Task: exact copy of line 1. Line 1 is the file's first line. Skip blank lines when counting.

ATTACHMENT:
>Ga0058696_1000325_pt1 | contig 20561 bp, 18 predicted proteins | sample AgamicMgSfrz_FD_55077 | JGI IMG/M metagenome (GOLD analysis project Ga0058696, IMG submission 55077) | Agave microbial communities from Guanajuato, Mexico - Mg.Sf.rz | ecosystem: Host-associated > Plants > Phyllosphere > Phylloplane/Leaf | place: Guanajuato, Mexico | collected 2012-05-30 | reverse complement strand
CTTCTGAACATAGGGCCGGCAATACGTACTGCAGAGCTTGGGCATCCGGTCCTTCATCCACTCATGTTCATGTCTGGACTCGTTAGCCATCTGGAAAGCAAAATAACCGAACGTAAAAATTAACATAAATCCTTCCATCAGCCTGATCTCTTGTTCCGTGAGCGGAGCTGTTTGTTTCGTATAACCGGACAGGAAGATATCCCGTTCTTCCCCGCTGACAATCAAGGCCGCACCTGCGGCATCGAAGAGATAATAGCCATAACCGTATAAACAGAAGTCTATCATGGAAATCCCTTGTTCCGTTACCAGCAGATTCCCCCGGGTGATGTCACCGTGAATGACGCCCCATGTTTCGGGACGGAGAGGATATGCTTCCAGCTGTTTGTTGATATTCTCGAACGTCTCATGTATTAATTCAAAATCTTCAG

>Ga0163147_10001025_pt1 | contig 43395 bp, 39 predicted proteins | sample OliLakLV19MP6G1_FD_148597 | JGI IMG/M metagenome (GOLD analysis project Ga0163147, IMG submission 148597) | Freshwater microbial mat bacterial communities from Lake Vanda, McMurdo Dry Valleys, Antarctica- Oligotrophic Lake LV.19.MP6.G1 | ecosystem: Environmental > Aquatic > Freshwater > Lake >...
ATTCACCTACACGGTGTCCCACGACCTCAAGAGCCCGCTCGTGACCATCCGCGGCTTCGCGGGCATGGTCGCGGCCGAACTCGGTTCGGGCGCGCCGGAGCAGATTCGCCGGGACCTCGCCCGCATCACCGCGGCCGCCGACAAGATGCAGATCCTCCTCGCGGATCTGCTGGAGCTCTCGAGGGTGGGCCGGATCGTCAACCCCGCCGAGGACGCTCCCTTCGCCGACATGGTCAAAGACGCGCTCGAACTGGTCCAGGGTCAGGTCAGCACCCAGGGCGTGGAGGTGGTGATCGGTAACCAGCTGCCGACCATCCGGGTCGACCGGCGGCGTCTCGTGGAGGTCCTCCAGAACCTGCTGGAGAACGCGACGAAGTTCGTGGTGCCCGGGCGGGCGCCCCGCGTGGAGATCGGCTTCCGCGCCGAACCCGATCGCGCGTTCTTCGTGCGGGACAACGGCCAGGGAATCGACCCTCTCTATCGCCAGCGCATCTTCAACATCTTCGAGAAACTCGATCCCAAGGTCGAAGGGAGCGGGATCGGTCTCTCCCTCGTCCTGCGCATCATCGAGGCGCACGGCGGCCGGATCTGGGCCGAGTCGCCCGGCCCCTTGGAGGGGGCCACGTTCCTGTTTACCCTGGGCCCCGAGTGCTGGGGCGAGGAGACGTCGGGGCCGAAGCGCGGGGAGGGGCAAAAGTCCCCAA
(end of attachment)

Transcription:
>Ga0058696_1000325_pt1 | contig 20561 bp, 18 predicted proteins | sample AgamicMgSfrz_FD_55077 | JGI IMG/M metagenome (GOLD analysis project Ga0058696, IMG submission 55077) | Agave microbial communities from Guanajuato, Mexico - Mg.Sf.rz | ecosystem: Host-associated > Plants > Phyllosphere > Phylloplane/Leaf | place: Guanajuato, Mexico | collected 2012-05-30 | reverse complement strand